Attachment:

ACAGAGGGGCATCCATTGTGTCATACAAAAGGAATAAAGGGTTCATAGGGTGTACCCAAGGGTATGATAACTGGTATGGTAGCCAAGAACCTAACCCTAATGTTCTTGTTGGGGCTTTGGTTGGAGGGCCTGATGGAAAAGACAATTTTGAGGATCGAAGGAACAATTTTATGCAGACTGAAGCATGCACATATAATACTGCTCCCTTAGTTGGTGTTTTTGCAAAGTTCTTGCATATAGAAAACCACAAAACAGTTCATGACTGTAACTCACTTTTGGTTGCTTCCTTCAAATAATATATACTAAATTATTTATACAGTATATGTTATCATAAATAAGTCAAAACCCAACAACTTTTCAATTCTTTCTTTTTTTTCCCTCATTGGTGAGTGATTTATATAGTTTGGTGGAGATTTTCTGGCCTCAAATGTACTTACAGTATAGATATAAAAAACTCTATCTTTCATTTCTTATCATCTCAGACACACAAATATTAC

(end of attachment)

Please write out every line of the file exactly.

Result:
ACAGAGGGGCATCCATTGTGTCATACAAAAGGAATAAAGGGTTCATAGGGTGTACCCAAGGGTATGATAACTGGTATGGTAGCCAAGAACCTAACCCTAATGTTCTTGTTGGGGCTTTGGTTGGAGGGCCTGATGGAAAAGACAATTTTGAGGATCGAAGGAACAATTTTATGCAGACTGAAGCATGCACATATAATACTGCTCCCTTAGTTGGTGTTTTTGCAAAGTTCTTGCATATAGAAAACCACAAAACAGTTCATGACTGTAACTCACTTTTGGTTGCTTCCTTCAAATAATATATACTAAATTATTTATACAGTATATGTTATCATAAATAAGTCAAAACCCAACAACTTTTCAATTCTTTCTTTTTTTTCCCTCATTGGTGAGTGATTTATATAGTTTGGTGGAGATTTTCTGGCCTCAAATGTACTTACAGTATAGATATAAAAAACTCTATCTTTCATTTCTTATCATCTCAGACACACAAATATTAC